Re: [Pppext] [Int-area] IETF80 questions regarding "On demand IPv4 address provisioning in Dual-Stack PPP deployment" - Topic for WG?

Vernon Schryver <> Sun, 19 June 2011 15:45 UTC

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Date: Sun, 19 Jun 2011 15:45:47 GMT
From: Vernon Schryver <>
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Subject: Re: [Pppext] [Int-area] IETF80 questions regarding "On demand IPv4 address provisioning in Dual-Stack PPP deployment" - Topic for WG?
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> From: <>
> To: <>
> CC: <>rg>, <>rg>, <>

> > My guess is that the topic is something about PPP peers killing their
> > IPCP state machines after IP inactivity (presumably ignoring LCP
> > activity as well as other activity such as bridging) and then
> > restarting
> > IPCP on new activity to negotiate potentially new IPv4 addresses.
> KF: You are right.

That seems to contradict the later statement that the new IPCP idle
timer would have the same value as existing LCP idle timers.

> >   - I think M.Townsley has understated the problems in changing IP
> >      addresses on running systems.  I bet most server programs will

> >      Of course, any and all existing TCP sessions break when

> >      What about firewalls?
> That is right.
> But we would configure an "IPCP idle timer" value (for releasing the IPv4 address)
> which is equal to the today used "PPP idle timer" value.

In that case, I wonder if I understand what is being proposed I think
that LCP idle timers are generally reset by IP traffic.  So an additional
explicit IPCP idle timer would not be needed.  See

> >   - How often is IPCP used today to allocate IP addresses?  Isn't DHCP
> >      often used even over PPP, especially for the consumer grade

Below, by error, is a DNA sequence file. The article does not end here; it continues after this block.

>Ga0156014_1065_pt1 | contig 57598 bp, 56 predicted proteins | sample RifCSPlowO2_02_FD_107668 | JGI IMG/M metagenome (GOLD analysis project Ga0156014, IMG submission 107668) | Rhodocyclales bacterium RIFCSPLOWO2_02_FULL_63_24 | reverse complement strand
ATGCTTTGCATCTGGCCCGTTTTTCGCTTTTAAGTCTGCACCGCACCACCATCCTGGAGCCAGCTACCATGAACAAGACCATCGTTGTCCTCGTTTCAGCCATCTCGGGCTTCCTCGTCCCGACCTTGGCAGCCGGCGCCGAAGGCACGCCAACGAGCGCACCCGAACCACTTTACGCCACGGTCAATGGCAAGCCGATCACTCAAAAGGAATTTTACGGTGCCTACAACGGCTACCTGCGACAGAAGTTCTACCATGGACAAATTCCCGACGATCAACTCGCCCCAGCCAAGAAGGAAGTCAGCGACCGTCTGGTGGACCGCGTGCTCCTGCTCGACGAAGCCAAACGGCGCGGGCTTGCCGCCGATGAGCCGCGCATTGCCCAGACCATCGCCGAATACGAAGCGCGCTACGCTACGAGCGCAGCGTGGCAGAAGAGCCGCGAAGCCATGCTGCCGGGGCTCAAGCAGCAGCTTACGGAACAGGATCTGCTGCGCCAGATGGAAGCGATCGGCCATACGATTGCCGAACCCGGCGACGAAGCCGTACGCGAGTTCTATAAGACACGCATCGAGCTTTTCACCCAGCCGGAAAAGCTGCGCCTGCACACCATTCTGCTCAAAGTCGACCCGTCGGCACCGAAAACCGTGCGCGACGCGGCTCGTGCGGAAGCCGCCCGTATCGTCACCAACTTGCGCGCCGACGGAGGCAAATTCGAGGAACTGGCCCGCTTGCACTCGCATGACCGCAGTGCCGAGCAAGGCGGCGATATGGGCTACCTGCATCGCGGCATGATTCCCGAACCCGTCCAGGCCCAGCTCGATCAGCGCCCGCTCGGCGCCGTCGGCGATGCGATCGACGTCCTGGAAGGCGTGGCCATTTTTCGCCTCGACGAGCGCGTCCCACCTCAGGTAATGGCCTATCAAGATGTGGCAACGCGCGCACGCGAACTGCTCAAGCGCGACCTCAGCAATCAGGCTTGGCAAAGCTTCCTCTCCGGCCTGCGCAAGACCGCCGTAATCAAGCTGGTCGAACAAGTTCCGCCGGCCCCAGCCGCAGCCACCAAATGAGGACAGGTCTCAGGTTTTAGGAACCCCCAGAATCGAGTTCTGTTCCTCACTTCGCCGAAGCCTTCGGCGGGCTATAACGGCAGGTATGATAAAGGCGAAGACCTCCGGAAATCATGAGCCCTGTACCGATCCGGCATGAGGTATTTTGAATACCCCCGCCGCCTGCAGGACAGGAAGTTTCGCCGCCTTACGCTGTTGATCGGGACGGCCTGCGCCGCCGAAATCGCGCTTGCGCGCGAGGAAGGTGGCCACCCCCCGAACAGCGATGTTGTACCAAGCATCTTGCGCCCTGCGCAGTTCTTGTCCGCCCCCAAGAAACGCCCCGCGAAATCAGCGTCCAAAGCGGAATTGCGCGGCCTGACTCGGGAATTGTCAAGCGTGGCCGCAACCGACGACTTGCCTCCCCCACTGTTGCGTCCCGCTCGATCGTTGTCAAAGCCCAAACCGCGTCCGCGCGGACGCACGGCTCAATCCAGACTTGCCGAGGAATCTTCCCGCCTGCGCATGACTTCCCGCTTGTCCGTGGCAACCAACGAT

> We are addressing here PPP and IPCP.

I think it is best to consider to entire systems.  A PPP mechanism
that would almost never be used because other standardized mechanism
are and will be used to provide its facilities is inadmissable to a
reasonable official standards process.

> Of course a similar use case is possible with DHCP with or without PPP.

It sounds as if the proposal is a recommendation that Internet services
provides who lack IPv4 addresses configure things so that:
   - IPv4 addresses are not statically assigned on PPP links,
   - dynamic IPCP IPv4 address assignments do not endure PPP resets,
      especially those triggered by LCP idle timers,
   - DHCP lease times be shortened
   - the de facto standard DHCP features that try to give returning
      users the same IPv4 addresses be turned off

Those ideas seem like common sense (al beit rather obvious) and
don't unnecessarily violate layers or introduce distasteful IPCP
options like certain proposals outside the PPPEXT working group.

> In any case I would see this in an additional ID and not in PPPEXT or INTAREA.

Since no point-to-point protocol changes are being proposed and contents
of an ID would be obvious operational advice, I don't see a PPP RFC.
Perhaps an informational RFC could be justified.  It would be better
than some informational I-Ds involving vendor-specific IPCP options.

> >   - Would this scheme have more or fewer odd side effects and bad
> >      boundary cases than the other schemes for dealing with

> >      shortages such as "large scale" or "carrier grade NAT"?  Besides

> Olaf's calculation of the saving effects is based on statistics.
> The calculation/configuration of the address pool size in the operational network
> Will be done as a result of practical experience that we have already
> today for IPv4-only PPP usage (usage in the past + trend + reserve).
> Maybe today the PPP session capacity is a bottleneck,
> which will change to the size of the IPv4 address pools.
> But also in a CGN scenario a calculation is needed to optimize
> the network configuration/usage and costs.
> An also in this case bottlenecks will exist.

I do not see an answer to my question about how this proposal compares
with schemes such as LSN or CGN.  See
Perhaps your informational I-D could say something about that.

See also
and even

> As indended status of the ID we proposed in the version 00 "Informational".

I thought informational RFCs do not depend on the let, leave, or
hindrance of IETF working groups.

Vernon Schryver